The majority of Americans are in favor of making safety-enhancing design changes to firearms, according to a new study released by the Johns Hopkins University Bloomberg School of Public Health. The findings, which are consistent with other recent survey results, reflect the growing national interest in using technology to reduce the toll of gun violence, a public health epidemic that kills more than 33,000 Americans annually.
In a nationally representative survey, 59 percent of people said if they purchased a new firearm, they would be interested in buying a personalized or childproof gun that is only operable in the hands of an authorized user. Support was high across the political spectrum, with a majority of self-identified liberals and conservatives expressing interest in purchasing a gun with safety-enhancing technology. Perhaps most importantly, 43 percent of current gun owners said they’d be interested in buying one, while just 24 percent said they would not consider it.
The study, published in the American Journal of Public Health, debunks claims by the gun lobby that there is no market for the tech-infused weapons known as ‘smart guns’.
“The results of this study show that there is potentially a large commercial market for smart gun technology,” said lead author Julia A. Wolfson, MPP, a Lerner Fellow with the Bloomberg School’s Center for a Livable Future and a PhD candidate in the Department of Health Policy and Management. “This has been one of the biggest arguments against smart guns, that people just don’t want them. This research shows otherwise.”
Smart guns, also called personalized guns, are equipped with user-authentication features like biometrics (typically fingerprint detection) and radio frequency recognition, which are used to ensure that the weapon can only be fired by its owner. While the technology won’t solve America’s gun violence epidemic, public health and safety experts say personalized guns could be an important step towards reducing the burden of gun deaths and injuries, particularly among children.
Equipping more guns with smart technology could substantially reduce accidental use and misuse of firearms by young people, which make up the majority of the 500+ unintentional shooting deaths that occur each year in the United States. With personalized guns, toddlers would not be able to fire a gun found in the home and curious kids could not unlock a firearm they discovered at a friend’s house. According to one study of accidental shootings involving people of all ages, at least 37 percent of such incidents could have been prevented if the guns involved were personalized.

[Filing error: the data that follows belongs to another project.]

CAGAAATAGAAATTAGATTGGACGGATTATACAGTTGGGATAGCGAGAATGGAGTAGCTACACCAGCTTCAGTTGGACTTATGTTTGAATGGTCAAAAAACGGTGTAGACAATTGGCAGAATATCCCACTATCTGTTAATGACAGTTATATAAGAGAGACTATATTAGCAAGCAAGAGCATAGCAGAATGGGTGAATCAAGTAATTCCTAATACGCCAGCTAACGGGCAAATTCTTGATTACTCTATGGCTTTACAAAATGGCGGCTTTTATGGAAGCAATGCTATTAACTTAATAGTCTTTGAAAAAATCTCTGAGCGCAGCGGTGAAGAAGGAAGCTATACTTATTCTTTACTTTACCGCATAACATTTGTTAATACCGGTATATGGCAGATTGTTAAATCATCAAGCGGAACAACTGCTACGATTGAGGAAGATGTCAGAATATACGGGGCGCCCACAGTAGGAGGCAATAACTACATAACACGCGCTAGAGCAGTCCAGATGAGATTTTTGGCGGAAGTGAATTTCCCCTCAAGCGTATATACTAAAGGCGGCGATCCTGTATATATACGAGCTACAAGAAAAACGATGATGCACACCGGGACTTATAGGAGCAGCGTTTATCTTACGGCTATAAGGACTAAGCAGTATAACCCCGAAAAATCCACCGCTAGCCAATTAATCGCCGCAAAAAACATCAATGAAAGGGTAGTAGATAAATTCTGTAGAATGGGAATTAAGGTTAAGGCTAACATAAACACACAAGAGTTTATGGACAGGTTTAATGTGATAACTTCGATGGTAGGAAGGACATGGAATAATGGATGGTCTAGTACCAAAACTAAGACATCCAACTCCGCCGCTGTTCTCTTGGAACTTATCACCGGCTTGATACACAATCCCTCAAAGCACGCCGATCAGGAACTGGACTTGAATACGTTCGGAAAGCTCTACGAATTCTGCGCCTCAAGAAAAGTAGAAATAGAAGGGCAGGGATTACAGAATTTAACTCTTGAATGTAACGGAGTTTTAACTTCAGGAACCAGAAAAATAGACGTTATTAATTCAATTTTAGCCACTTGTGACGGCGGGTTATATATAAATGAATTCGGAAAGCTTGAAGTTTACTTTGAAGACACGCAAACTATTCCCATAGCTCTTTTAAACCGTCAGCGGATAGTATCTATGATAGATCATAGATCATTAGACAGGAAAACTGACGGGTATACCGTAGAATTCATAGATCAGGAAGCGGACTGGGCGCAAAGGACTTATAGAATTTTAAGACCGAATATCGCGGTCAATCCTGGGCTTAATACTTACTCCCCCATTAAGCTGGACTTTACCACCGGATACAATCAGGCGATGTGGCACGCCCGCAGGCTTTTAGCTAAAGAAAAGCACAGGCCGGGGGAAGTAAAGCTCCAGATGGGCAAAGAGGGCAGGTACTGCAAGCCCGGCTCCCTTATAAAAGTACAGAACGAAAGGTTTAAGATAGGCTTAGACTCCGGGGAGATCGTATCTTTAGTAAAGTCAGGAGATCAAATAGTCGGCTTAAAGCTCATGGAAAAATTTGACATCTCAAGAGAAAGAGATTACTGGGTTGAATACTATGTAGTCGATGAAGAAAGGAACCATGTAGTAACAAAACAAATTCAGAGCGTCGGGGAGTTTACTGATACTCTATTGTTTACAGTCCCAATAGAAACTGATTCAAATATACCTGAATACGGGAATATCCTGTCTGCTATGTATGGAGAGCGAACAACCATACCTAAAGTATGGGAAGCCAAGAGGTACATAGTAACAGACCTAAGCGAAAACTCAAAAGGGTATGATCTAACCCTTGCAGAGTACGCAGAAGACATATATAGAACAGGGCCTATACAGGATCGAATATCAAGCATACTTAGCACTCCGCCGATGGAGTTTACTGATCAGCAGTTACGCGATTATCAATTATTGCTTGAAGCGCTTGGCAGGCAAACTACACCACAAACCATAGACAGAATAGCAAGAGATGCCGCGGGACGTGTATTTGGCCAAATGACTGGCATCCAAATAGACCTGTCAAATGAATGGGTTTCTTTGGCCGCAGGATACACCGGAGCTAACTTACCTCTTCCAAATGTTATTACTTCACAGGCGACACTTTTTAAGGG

Smart guns could also help to reduce firearm suicides, which are the leading cause of gun-related fatalities nationwide. Currently, among young people who commit suicide with a gun, at least half obtain the weapon from their own home, usually from a parent. Smart technology could prevent many of these tragedies, even without any new restrictions on personal gun ownership.
Additionally, personalized guns have the potential to stop many school shootings, which are often carried out with guns taken from home. A 2003 study by the Centers for Disease Control and Prevention analyzed firearms used by students in 323 school-related shootings, finding that 37 percent of the guns came from the shooter’s home and 23 percent from a friend or relative. A similar study by the U.S. Secret Service and U.S. Department of Education found that over two-thirds (68%) of the attackers in targeted school shooting incidents acquired the gun(s) from their own home or that of a relative. If these guns had been personalized, they could not have been used in such a manner.
Moreover, smart guns could stop criminals from using a firearm against its owner if the gun is stolen or taken away — a particular concern for law enforcement officers. And guns stolen in home burglaries, if personalized, would have no value in the illicit market that fuels gun violence. Given that a large proportion of firearm homicides are carried out with stolen guns, smart technology also has the potential to save the lives of some of the 11,000+ Americans who are murdered with guns each year.
As the Johns Hopkins researchers point out, the technology to make guns smart is already being used in other products. Some iPhones can be unlocked by the user’s unique thumbprint, much like fingerprint verification would prevent a gun from being unlocked by anyone but the rightful owner. Additionally, many cars use radio frequency identification to allow for keyless entry and keyless ignitions. With smart guns, a chip can be embedded in a watch or a ring worn by the authorized user (or even under the skin, if that’s what the gun owner wants); the gun would then verify the identity of the person holding it as an authorized user and could fire.